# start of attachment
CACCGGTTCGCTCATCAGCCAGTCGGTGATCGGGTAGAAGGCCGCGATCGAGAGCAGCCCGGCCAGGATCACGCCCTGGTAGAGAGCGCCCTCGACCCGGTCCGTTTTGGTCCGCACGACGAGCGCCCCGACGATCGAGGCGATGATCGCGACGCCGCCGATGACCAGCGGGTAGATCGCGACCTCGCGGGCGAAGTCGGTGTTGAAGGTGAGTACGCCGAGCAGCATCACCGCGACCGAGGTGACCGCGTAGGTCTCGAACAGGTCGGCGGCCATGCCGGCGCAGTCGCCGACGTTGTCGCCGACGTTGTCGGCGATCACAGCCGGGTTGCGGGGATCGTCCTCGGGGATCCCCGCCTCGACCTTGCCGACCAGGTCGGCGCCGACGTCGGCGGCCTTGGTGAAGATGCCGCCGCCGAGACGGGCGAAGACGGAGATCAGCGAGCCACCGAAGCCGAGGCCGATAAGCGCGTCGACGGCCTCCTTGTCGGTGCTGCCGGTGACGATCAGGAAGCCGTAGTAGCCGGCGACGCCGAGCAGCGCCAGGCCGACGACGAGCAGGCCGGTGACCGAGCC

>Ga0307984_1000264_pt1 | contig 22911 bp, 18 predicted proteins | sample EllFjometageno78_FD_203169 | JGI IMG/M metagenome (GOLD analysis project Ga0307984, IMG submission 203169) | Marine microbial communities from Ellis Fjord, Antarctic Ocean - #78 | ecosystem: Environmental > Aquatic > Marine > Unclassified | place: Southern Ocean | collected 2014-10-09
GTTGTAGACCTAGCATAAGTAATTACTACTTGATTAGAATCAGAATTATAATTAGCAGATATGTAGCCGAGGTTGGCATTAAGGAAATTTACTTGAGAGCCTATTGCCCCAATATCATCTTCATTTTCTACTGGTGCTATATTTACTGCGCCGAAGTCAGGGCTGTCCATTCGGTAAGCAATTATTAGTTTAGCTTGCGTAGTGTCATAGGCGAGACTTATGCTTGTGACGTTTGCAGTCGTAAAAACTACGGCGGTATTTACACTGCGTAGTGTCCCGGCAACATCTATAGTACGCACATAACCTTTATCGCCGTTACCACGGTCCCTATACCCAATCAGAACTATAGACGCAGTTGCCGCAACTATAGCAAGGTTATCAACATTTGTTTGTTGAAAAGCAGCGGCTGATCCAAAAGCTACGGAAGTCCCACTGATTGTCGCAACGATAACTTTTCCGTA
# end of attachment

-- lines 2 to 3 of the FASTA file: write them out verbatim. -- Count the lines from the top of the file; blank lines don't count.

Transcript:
>Ga0307984_1000264_pt1 | contig 22911 bp, 18 predicted proteins | sample EllFjometageno78_FD_203169 | JGI IMG/M metagenome (GOLD analysis project Ga0307984, IMG submission 203169) | Marine microbial communities from Ellis Fjord, Antarctic Ocean - #78 | ecosystem: Environmental > Aquatic > Marine > Unclassified | place: Southern Ocean | collected 2014-10-09
GTTGTAGACCTAGCATAAGTAATTACTACTTGATTAGAATCAGAATTATAATTAGCAGATATGTAGCCGAGGTTGGCATTAAGGAAATTTACTTGAGAGCCTATTGCCCCAATATCATCTTCATTTTCTACTGGTGCTATATTTACTGCGCCGAAGTCAGGGCTGTCCATTCGGTAAGCAATTATTAGTTTAGCTTGCGTAGTGTCATAGGCGAGACTTATGCTTGTGACGTTTGCAGTCGTAAAAACTACGGCGGTATTTACACTGCGTAGTGTCCCGGCAACATCTATAGTACGCACATAACCTTTATCGCCGTTACCACGGTCCCTATACCCAATCAGAACTATAGACGCAGTTGCCGCAACTATAGCAAGGTTATCAACATTTGTTTGTTGAAAAGCAGCGGCTGATCCAAAAGCTACGGAAGTCCCACTGATTGTCGCAACGATAACTTTTCCGTA